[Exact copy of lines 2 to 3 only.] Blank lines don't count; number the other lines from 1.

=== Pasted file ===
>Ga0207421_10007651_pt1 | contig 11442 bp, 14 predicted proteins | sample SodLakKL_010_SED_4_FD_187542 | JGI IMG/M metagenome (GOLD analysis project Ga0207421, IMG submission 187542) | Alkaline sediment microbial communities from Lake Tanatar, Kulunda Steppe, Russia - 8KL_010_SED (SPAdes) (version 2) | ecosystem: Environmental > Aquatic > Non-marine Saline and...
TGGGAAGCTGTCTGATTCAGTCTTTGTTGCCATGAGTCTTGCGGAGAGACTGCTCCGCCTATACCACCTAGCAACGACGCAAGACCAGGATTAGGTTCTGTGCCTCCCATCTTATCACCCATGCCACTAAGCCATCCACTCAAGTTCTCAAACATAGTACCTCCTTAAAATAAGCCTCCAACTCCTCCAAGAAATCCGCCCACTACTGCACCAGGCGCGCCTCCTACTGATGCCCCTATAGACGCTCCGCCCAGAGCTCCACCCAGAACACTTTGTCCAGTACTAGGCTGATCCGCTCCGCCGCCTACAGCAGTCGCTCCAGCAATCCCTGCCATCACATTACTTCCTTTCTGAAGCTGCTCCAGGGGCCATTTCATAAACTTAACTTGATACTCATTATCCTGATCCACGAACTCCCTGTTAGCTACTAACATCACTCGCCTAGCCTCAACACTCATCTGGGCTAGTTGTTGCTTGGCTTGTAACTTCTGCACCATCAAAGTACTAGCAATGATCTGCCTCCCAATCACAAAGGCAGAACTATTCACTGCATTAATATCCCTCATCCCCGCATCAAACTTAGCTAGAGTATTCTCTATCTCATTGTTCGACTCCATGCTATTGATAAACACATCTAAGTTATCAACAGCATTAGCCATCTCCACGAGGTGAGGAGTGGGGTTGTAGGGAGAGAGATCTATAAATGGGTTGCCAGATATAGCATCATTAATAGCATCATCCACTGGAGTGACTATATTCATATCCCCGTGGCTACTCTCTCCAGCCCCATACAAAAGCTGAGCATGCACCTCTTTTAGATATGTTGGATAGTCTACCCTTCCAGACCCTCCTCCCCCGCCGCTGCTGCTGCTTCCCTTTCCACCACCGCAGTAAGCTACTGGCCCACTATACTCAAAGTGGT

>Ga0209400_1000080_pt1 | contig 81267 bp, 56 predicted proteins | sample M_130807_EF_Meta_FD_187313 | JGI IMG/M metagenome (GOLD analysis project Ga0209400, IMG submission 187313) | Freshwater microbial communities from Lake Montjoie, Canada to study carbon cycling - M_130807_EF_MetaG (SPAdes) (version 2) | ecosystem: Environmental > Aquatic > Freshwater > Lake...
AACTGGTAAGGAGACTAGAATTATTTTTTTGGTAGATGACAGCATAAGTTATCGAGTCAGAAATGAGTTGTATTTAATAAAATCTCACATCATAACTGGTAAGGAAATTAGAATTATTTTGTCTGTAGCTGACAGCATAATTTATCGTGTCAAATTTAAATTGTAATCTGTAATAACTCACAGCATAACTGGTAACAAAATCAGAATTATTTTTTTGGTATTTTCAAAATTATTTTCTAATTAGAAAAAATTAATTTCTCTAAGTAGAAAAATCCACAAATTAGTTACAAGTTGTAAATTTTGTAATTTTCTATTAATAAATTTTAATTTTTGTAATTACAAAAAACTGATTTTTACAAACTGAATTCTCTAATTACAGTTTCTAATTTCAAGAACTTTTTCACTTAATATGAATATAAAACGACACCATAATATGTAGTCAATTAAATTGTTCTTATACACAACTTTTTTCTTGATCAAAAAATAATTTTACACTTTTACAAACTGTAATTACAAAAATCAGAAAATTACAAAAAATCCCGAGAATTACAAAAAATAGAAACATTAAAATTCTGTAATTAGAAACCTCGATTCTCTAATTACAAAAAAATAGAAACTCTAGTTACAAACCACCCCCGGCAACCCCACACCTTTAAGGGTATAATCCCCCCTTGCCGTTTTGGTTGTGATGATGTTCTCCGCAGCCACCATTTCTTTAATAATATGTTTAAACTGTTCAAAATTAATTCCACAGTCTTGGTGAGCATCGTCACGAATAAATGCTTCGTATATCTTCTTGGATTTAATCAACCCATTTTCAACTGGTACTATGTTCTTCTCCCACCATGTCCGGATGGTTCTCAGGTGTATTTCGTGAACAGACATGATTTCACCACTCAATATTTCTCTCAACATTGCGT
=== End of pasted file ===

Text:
TGGGAAGCTGTCTGATTCAGTCTTTGTTGCCATGAGTCTTGCGGAGAGACTGCTCCGCCTATACCACCTAGCAACGACGCAAGACCAGGATTAGGTTCTGTGCCTCCCATCTTATCACCCATGCCACTAAGCCATCCACTCAAGTTCTCAAACATAGTACCTCCTTAAAATAAGCCTCCAACTCCTCCAAGAAATCCGCCCACTACTGCACCAGGCGCGCCTCCTACTGATGCCCCTATAGACGCTCCGCCCAGAGCTCCACCCAGAACACTTTGTCCAGTACTAGGCTGATCCGCTCCGCCGCCTACAGCAGTCGCTCCAGCAATCCCTGCCATCACATTACTTCCTTTCTGAAGCTGCTCCAGGGGCCATTTCATAAACTTAACTTGATACTCATTATCCTGATCCACGAACTCCCTGTTAGCTACTAACATCACTCGCCTAGCCTCAACACTCATCTGGGCTAGTTGTTGCTTGGCTTGTAACTTCTGCACCATCAAAGTACTAGCAATGATCTGCCTCCCAATCACAAAGGCAGAACTATTCACTGCATTAATATCCCTCATCCCCGCATCAAACTTAGCTAGAGTATTCTCTATCTCATTGTTCGACTCCATGCTATTGATAAACACATCTAAGTTATCAACAGCATTAGCCATCTCCACGAGGTGAGGAGTGGGGTTGTAGGGAGAGAGATCTATAAATGGGTTGCCAGATATAGCATCATTAATAGCATCATCCACTGGAGTGACTATATTCATATCCCCGTGGCTACTCTCTCCAGCCCCATACAAAAGCTGAGCATGCACCTCTTTTAGATATGTTGGATAGTCTACCCTTCCAGACCCTCCTCCCCCGCCGCTGCTGCTGCTTCCCTTTCCACCACCGCAGTAAGCTACTGGCCCACTATACTCAAAGTGGT

>Ga0209400_1000080_pt1 | contig 81267 bp, 56 predicted proteins | sample M_130807_EF_Meta_FD_187313 | JGI IMG/M metagenome (GOLD analysis project Ga0209400, IMG submission 187313) | Freshwater microbial communities from Lake Montjoie, Canada to study carbon cycling - M_130807_EF_MetaG (SPAdes) (version 2) | ecosystem: Environmental > Aquatic > Freshwater > Lake...